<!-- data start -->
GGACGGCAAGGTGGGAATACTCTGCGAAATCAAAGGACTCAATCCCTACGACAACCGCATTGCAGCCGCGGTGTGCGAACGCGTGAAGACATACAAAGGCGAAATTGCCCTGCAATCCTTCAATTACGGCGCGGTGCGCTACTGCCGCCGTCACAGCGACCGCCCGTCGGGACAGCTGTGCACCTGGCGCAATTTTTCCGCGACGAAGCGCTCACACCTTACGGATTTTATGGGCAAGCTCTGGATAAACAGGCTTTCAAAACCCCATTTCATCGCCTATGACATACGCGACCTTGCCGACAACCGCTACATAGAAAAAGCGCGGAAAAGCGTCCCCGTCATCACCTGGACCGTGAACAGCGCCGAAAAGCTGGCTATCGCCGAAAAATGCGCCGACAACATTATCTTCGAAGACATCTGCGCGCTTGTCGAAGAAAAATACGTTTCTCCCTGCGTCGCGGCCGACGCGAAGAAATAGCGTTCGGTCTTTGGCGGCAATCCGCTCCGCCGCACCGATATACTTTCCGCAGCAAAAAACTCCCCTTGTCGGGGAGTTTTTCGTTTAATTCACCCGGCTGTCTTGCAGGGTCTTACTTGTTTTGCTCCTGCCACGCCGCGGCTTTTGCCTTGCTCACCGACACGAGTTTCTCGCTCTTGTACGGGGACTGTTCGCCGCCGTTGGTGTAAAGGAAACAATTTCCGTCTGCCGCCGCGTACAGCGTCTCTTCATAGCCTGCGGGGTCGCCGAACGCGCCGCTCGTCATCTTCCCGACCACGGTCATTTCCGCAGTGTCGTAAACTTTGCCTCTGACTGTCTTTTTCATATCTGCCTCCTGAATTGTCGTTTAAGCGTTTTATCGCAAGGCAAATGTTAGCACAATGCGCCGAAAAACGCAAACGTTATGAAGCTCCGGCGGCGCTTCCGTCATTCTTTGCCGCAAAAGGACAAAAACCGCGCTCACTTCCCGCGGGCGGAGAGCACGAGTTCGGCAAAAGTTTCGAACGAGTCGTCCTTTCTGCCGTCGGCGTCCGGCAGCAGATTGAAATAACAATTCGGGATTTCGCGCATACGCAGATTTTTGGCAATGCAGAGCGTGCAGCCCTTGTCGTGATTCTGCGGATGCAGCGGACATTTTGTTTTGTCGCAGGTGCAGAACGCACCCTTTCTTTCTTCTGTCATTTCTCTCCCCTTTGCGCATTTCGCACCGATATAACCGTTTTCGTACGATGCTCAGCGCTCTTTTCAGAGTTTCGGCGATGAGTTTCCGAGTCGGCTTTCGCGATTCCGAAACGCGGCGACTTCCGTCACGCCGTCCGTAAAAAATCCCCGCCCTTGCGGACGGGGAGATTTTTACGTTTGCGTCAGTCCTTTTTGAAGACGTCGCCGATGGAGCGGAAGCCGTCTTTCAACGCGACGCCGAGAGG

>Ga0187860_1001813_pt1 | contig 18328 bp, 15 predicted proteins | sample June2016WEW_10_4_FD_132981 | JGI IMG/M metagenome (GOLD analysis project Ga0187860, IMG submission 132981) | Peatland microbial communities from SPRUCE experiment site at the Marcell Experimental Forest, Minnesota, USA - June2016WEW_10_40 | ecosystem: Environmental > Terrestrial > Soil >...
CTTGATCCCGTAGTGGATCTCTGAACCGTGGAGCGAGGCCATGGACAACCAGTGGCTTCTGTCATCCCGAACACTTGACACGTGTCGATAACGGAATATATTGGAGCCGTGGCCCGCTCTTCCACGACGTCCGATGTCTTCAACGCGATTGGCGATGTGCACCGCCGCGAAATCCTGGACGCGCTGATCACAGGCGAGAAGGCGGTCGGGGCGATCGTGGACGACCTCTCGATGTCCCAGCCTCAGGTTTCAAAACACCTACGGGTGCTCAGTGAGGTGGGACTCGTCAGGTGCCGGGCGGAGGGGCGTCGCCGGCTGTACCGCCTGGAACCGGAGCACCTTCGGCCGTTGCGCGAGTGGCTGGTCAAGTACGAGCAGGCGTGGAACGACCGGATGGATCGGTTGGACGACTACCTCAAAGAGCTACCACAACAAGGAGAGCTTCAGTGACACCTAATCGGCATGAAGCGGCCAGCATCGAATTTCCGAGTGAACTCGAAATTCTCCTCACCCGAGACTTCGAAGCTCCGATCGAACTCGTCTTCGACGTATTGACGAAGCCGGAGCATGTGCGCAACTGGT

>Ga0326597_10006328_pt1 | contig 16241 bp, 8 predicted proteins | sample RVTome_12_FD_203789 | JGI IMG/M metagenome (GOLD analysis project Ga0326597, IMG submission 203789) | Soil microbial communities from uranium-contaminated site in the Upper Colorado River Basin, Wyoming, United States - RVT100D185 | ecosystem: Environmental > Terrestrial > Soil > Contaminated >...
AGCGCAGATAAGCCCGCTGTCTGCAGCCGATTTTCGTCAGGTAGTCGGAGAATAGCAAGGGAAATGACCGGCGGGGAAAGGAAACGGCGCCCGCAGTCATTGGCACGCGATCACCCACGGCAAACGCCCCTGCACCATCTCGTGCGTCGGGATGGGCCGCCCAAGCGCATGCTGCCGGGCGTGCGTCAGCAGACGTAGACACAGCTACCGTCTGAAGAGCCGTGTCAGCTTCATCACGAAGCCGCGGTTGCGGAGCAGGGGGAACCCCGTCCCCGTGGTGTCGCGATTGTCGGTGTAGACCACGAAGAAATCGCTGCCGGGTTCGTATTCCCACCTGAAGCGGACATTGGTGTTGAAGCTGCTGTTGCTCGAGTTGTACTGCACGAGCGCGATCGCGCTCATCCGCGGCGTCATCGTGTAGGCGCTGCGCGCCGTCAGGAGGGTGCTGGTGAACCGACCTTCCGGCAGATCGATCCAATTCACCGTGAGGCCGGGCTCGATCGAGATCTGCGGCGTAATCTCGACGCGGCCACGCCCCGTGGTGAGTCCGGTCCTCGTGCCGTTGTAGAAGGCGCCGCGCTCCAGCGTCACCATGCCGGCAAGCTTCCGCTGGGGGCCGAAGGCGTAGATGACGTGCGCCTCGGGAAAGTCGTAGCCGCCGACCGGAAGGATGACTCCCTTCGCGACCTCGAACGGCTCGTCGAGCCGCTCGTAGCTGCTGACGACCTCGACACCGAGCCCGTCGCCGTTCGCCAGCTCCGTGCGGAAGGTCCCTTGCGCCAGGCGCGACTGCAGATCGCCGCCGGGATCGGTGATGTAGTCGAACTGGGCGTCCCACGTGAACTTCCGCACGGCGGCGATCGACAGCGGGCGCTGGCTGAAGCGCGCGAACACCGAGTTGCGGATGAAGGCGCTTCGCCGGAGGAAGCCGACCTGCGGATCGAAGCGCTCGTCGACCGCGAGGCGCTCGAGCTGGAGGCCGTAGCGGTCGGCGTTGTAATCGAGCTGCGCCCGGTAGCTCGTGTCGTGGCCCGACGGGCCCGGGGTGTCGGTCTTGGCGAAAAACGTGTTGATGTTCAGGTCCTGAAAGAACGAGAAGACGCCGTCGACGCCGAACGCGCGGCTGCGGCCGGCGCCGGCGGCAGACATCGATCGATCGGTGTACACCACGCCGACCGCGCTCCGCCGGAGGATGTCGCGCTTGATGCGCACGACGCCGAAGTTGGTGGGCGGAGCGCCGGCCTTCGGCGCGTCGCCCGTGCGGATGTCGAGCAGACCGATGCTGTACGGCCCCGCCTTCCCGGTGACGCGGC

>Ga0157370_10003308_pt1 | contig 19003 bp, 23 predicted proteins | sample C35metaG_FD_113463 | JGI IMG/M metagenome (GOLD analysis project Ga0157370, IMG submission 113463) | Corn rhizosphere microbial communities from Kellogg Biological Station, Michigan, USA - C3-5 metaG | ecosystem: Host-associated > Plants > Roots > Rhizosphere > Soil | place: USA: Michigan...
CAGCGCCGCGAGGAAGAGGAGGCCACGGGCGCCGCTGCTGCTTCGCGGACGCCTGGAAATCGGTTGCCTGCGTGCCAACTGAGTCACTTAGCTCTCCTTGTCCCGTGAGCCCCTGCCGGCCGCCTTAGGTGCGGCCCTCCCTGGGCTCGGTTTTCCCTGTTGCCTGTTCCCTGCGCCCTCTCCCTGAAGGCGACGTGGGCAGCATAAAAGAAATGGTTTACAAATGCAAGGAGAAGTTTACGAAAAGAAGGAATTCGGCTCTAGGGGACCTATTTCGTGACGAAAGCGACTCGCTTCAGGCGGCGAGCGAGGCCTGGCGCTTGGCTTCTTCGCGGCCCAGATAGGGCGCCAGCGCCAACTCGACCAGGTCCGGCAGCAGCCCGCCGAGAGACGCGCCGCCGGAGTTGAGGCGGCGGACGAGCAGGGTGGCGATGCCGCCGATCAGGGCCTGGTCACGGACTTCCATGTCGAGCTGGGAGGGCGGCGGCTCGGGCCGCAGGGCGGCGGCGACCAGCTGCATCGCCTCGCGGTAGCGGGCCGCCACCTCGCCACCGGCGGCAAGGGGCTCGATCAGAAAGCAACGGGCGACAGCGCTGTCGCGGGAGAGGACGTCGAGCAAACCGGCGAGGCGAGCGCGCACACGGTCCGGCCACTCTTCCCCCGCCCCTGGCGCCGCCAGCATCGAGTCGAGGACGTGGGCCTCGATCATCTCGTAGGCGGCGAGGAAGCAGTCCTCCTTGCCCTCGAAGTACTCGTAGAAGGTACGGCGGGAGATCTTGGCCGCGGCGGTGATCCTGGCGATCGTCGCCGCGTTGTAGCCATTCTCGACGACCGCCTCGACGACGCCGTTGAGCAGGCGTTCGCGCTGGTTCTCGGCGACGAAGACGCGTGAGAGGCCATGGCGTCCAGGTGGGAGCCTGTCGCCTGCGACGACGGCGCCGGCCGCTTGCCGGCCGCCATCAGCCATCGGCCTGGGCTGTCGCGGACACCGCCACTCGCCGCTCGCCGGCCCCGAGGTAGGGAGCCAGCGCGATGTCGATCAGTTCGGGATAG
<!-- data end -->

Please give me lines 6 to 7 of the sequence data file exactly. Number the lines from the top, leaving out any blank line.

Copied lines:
>Ga0157370_10003308_pt1 | contig 19003 bp, 23 predicted proteins | sample C35metaG_FD_113463 | JGI IMG/M metagenome (GOLD analysis project Ga0157370, IMG submission 113463) | Corn rhizosphere microbial communities from Kellogg Biological Station, Michigan, USA - C3-5 metaG | ecosystem: Host-associated > Plants > Roots > Rhizosphere > Soil | place: USA: Michigan...
CAGCGCCGCGAGGAAGAGGAGGCCACGGGCGCCGCTGCTGCTTCGCGGACGCCTGGAAATCGGTTGCCTGCGTGCCAACTGAGTCACTTAGCTCTCCTTGTCCCGTGAGCCCCTGCCGGCCGCCTTAGGTGCGGCCCTCCCTGGGCTCGGTTTTCCCTGTTGCCTGTTCCCTGCGCCCTCTCCCTGAAGGCGACGTGGGCAGCATAAAAGAAATGGTTTACAAATGCAAGGAGAAGTTTACGAAAAGAAGGAATTCGGCTCTAGGGGACCTATTTCGTGACGAAAGCGACTCGCTTCAGGCGGCGAGCGAGGCCTGGCGCTTGGCTTCTTCGCGGCCCAGATAGGGCGCCAGCGCCAACTCGACCAGGTCCGGCAGCAGCCCGCCGAGAGACGCGCCGCCGGAGTTGAGGCGGCGGACGAGCAGGGTGGCGATGCCGCCGATCAGGGCCTGGTCACGGACTTCCATGTCGAGCTGGGAGGGCGGCGGCTCGGGCCGCAGGGCGGCGGCGACCAGCTGCATCGCCTCGCGGTAGCGGGCCGCCACCTCGCCACCGGCGGCAAGGGGCTCGATCAGAAAGCAACGGGCGACAGCGCTGTCGCGGGAGAGGACGTCGAGCAAACCGGCGAGGCGAGCGCGCACACGGTCCGGCCACTCTTCCCCCGCCCCTGGCGCCGCCAGCATCGAGTCGAGGACGTGGGCCTCGATCATCTCGTAGGCGGCGAGGAAGCAGTCCTCCTTGCCCTCGAAGTACTCGTAGAAGGTACGGCGGGAGATCTTGGCCGCGGCGGTGATCCTGGCGATCGTCGCCGCGTTGTAGCCATTCTCGACGACCGCCTCGACGACGCCGTTGAGCAGGCGTTCGCGCTGGTTCTCGGCGACGAAGACGCGTGAGAGGCCATGGCGTCCAGGTGGGAGCCTGTCGCCTGCGACGACGGCGCCGGCCGCTTGCCGGCCGCCATCAGCCATCGGCCTGGGCTGTCGCGGACACCGCCACTCGCCGCTCGCCGGCCCCGAGGTAGGGAGCCAGCGCGATGTCGATCAGTTCGGGATAG